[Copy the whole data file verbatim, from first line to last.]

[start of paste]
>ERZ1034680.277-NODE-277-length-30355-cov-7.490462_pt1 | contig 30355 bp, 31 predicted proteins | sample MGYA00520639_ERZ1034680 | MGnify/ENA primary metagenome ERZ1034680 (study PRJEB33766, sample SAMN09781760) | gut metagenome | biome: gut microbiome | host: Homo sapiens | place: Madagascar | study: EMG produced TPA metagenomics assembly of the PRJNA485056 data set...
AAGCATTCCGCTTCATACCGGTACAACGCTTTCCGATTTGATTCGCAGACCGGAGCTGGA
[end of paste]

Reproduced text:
>ERZ1034680.277-NODE-277-length-30355-cov-7.490462_pt1 | contig 30355 bp, 31 predicted proteins | sample MGYA00520639_ERZ1034680 | MGnify/ENA primary metagenome ERZ1034680 (study PRJEB33766, sample SAMN09781760) | gut metagenome | biome: gut microbiome | host: Homo sapiens | place: Madagascar | study: EMG produced TPA metagenomics assembly of the PRJNA485056 data set...
AAGCATTCCGCTTCATACCGGTACAACGCTTTCCGATTTGATTCGCAGACCGGAGCTGGA